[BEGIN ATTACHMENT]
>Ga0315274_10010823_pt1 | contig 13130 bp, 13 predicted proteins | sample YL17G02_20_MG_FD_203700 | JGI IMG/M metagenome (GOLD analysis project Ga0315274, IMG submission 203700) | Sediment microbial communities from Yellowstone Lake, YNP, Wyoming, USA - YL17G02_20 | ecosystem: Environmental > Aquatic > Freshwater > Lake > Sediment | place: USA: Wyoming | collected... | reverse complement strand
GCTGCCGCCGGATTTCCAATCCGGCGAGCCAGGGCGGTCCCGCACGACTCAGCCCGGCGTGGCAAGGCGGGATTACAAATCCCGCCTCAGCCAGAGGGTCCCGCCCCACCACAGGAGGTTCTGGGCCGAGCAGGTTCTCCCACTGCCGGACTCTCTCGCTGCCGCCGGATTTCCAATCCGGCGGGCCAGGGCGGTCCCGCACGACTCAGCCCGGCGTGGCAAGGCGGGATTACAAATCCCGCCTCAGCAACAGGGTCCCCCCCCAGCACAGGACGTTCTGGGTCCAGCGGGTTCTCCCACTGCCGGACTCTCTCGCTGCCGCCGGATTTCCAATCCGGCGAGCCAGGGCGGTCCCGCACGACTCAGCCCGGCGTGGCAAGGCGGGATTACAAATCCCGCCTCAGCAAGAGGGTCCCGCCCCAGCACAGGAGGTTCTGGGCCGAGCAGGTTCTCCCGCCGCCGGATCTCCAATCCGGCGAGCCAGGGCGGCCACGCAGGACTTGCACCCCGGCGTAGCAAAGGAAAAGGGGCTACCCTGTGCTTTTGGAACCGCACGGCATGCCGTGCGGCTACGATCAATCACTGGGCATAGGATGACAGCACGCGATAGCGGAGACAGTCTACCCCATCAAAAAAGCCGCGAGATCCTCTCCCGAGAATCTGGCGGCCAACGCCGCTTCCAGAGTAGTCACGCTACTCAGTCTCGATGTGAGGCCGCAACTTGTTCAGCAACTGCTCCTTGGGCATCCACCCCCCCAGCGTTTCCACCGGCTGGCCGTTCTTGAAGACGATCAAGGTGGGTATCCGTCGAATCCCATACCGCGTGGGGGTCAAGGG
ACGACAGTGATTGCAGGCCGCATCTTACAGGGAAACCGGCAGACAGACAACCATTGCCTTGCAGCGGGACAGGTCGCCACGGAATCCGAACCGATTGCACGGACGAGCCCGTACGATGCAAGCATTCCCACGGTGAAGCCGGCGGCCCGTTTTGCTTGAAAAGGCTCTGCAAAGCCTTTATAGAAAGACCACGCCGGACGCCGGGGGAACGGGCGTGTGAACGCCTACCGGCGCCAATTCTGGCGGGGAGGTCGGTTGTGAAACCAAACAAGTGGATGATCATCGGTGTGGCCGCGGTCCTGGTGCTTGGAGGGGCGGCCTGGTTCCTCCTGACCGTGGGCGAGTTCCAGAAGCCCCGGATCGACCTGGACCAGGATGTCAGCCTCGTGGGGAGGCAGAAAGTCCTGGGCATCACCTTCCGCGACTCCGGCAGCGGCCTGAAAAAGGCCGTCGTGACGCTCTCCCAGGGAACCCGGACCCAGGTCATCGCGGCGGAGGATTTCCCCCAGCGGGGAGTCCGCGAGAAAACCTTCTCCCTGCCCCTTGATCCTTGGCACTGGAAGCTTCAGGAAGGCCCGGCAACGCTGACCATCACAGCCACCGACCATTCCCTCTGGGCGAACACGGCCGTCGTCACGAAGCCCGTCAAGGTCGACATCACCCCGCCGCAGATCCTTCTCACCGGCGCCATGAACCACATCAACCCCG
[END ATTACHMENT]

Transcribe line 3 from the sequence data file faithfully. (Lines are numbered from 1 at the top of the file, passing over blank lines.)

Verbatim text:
ACGACAGTGATTGCAGGCCGCATCTTACAGGGAAACCGGCAGACAGACAACCATTGCCTTGCAGCGGGACAGGTCGCCACGGAATCCGAACCGATTGCACGGACGAGCCCGTACGATGCAAGCATTCCCACGGTGAAGCCGGCGGCCCGTTTTGCTTGAAAAGGCTCTGCAAAGCCTTTATAGAAAGACCACGCCGGACGCCGGGGGAACGGGCGTGTGAACGCCTACCGGCGCCAATTCTGGCGGGGAGGTCGGTTGTGAAACCAAACAAGTGGATGATCATCGGTGTGGCCGCGGTCCTGGTGCTTGGAGGGGCGGCCTGGTTCCTCCTGACCGTGGGCGAGTTCCAGAAGCCCCGGATCGACCTGGACCAGGATGTCAGCCTCGTGGGGAGGCAGAAAGTCCTGGGCATCACCTTCCGCGACTCCGGCAGCGGCCTGAAAAAGGCCGTCGTGACGCTCTCCCAGGGAACCCGGACCCAGGTCATCGCGGCGGAGGATTTCCCCCAGCGGGGAGTCCGCGAGAAAACCTTCTCCCTGCCCCTTGATCCTTGGCACTGGAAGCTTCAGGAAGGCCCGGCAACGCTGACCATCACAGCCACCGACCATTCCCTCTGGGCGAACACGGCCGTCGTCACGAAGCCCGTCAAGGTCGACATCACCCCGCCGCAGATCCTTCTCACCGGCGCCATGAACCACATCAACCCCG